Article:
An Apple a Day…
Many of us grew up with medical advice that had been passed down through the family or friends, and as we grew older, perhaps we started to realize what was real and what was an old wives’ tale.
Does going outside with wet hair make you sick? Can you catch a cold from going barefoot around the house? Are mosquitoes more likely to bite you if you’ve been eating sugary foods? As it turns out, we’ve been conditioned to believe a lot of faulty medical advice, and an apple a day isn’t going to do us much good in the long run.
Keep reading to see the medical myths you should stop believing in…
When Women Spend a Lot of Time Together, Their Periods Synchronize
Also known as menstrual synchrony or the McClintock effect, this myth is named for psychologist Martha McClintock, who published her research on the topic in Nature in 1971. According to her research, women who live together in close proximity (she carried out her study in college dormitories) are likely to have the onset of their menstrual cycles align and then remain synced.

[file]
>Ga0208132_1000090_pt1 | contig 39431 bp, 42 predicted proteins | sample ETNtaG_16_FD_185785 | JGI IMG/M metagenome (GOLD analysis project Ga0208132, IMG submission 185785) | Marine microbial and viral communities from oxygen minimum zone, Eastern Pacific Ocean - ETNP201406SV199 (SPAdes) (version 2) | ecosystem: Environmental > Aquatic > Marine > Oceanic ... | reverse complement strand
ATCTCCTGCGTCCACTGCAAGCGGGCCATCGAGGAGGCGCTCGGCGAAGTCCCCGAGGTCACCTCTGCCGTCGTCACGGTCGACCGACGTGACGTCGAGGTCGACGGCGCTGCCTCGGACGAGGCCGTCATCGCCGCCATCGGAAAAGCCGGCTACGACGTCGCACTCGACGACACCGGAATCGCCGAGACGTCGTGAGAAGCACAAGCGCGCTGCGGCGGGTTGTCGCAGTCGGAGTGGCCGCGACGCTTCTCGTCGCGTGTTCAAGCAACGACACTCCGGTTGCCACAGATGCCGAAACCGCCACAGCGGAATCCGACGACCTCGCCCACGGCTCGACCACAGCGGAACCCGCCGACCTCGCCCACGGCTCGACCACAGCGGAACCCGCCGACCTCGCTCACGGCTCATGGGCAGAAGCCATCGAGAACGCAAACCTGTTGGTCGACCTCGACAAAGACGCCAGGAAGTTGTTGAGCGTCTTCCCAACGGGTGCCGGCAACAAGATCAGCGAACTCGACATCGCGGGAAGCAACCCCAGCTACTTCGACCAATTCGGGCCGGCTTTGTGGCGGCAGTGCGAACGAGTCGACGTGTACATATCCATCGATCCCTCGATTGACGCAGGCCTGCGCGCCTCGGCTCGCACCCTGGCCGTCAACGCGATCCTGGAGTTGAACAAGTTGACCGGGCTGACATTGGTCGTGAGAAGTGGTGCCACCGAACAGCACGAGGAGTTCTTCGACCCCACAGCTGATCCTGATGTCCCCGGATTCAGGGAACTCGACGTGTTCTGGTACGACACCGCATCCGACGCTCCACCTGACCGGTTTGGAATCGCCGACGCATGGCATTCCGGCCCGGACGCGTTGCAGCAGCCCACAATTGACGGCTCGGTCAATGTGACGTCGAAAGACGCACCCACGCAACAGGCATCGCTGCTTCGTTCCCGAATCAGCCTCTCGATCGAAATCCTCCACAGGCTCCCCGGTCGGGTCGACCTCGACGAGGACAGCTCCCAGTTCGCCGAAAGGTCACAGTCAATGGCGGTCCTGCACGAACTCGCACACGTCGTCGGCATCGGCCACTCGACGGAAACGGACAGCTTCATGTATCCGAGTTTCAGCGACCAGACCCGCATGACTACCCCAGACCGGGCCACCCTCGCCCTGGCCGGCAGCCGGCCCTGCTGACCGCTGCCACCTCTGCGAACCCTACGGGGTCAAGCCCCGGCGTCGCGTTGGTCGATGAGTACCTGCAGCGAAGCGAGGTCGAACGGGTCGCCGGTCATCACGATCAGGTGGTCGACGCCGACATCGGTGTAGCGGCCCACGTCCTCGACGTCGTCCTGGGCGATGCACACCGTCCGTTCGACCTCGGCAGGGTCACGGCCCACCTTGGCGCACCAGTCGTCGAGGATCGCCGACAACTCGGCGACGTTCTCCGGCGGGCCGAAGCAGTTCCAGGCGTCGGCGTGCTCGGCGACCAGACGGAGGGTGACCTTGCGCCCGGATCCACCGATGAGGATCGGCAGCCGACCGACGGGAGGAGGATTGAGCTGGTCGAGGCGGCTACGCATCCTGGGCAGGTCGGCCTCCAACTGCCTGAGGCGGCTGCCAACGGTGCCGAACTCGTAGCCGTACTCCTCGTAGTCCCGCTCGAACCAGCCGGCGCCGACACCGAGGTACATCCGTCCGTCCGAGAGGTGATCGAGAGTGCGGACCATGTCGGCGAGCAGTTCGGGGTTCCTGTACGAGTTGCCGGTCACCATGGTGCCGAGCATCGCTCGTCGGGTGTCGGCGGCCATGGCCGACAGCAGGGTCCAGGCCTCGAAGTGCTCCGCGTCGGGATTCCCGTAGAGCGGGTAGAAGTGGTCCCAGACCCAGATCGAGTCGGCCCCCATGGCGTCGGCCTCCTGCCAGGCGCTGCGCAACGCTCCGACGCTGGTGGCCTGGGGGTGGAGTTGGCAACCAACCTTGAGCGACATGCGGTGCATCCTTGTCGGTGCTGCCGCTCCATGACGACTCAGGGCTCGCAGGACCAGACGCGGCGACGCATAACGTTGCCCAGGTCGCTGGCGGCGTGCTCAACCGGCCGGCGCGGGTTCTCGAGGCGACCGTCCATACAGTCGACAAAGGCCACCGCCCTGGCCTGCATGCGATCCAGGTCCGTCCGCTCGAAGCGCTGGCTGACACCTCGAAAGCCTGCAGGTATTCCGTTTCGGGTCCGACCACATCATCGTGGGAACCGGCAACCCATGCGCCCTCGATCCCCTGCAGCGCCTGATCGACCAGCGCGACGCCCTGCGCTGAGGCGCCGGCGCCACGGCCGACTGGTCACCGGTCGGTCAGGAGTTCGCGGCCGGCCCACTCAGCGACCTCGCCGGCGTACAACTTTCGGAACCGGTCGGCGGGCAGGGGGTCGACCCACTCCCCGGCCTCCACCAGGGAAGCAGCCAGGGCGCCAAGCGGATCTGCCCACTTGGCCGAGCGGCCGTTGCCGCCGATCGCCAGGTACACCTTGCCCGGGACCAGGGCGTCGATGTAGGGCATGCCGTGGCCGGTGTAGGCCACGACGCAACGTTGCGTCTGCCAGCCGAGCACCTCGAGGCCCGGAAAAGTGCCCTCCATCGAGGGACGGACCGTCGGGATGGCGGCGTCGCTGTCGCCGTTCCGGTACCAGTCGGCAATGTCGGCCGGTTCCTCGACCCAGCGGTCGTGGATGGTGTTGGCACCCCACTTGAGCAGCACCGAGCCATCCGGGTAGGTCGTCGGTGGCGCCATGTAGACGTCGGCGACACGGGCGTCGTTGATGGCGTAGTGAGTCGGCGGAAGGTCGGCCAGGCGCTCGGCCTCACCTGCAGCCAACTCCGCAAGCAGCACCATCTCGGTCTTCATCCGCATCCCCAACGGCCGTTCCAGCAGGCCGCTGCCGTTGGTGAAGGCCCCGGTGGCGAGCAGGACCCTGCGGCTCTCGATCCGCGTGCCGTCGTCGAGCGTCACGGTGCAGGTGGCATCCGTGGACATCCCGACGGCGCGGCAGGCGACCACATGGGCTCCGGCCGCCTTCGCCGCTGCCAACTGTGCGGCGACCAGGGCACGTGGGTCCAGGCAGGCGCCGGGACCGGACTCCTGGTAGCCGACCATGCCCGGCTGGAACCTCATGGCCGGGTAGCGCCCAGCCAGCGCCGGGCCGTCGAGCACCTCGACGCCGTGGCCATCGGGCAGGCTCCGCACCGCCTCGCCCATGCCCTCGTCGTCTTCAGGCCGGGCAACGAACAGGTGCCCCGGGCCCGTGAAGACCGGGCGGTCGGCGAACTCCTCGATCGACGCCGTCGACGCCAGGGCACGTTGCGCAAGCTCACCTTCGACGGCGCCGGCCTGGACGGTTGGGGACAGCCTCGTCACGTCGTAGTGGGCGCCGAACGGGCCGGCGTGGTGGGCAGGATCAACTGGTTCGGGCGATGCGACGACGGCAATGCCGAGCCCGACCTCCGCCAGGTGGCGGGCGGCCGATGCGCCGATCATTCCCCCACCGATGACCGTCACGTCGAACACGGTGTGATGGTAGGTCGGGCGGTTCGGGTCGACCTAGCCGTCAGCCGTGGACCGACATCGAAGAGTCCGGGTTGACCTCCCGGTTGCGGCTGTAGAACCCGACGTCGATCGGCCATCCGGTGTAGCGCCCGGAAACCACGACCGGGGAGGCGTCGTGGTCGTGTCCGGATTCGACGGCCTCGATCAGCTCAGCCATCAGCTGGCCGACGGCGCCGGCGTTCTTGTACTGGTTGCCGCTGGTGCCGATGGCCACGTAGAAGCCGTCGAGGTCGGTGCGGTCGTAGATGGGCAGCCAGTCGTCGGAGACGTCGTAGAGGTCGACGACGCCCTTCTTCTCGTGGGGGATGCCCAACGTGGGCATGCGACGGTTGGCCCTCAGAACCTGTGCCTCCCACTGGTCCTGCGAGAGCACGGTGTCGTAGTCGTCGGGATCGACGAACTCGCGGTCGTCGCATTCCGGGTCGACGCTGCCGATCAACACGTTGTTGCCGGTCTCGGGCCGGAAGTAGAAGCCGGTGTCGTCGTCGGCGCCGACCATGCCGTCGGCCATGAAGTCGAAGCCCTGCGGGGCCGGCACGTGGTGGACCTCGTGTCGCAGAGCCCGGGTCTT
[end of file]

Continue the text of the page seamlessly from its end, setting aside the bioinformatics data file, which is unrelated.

Several years later, other psychologists and anthropologists published research debunking McClintock’s faulty calculations and findings, and as recently as 2013, menstrual synchrony has been scientifically declared to be erroneous.
Stretching Before/ After Exercise to Reduce Soreness or Injury
From our earliest days in gym class, we’re taught to carefully stretch out our arms, legs, and muscles in order to prevent soreness and injury before doing physical exercise. Makes sense, right?
Wrong. As it turns out, there’s virtually no clinical data that supports this claim.